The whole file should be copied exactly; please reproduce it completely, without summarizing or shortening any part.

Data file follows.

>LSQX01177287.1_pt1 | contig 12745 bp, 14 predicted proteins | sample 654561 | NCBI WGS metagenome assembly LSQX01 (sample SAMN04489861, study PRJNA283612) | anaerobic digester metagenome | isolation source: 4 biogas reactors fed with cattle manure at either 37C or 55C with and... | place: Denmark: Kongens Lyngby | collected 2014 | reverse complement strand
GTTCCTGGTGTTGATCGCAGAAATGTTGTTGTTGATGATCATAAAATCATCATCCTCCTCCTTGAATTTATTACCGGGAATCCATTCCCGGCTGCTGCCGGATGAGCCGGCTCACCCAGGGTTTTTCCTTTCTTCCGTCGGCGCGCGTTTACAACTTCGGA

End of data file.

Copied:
>LSQX01177287.1_pt1 | contig 12745 bp, 14 predicted proteins | sample 654561 | NCBI WGS metagenome assembly LSQX01 (sample SAMN04489861, study PRJNA283612) | anaerobic digester metagenome | isolation source: 4 biogas reactors fed with cattle manure at either 37C or 55C with and... | place: Denmark: Kongens Lyngby | collected 2014 | reverse complement strand
GTTCCTGGTGTTGATCGCAGAAATGTTGTTGTTGATGATCATAAAATCATCATCCTCCTCCTTGAATTTATTACCGGGAATCCATTCCCGGCTGCTGCCGGATGAGCCGGCTCACCCAGGGTTTTTCCTTTCTTCCGTCGGCGCGCGTTTACAACTTCGGA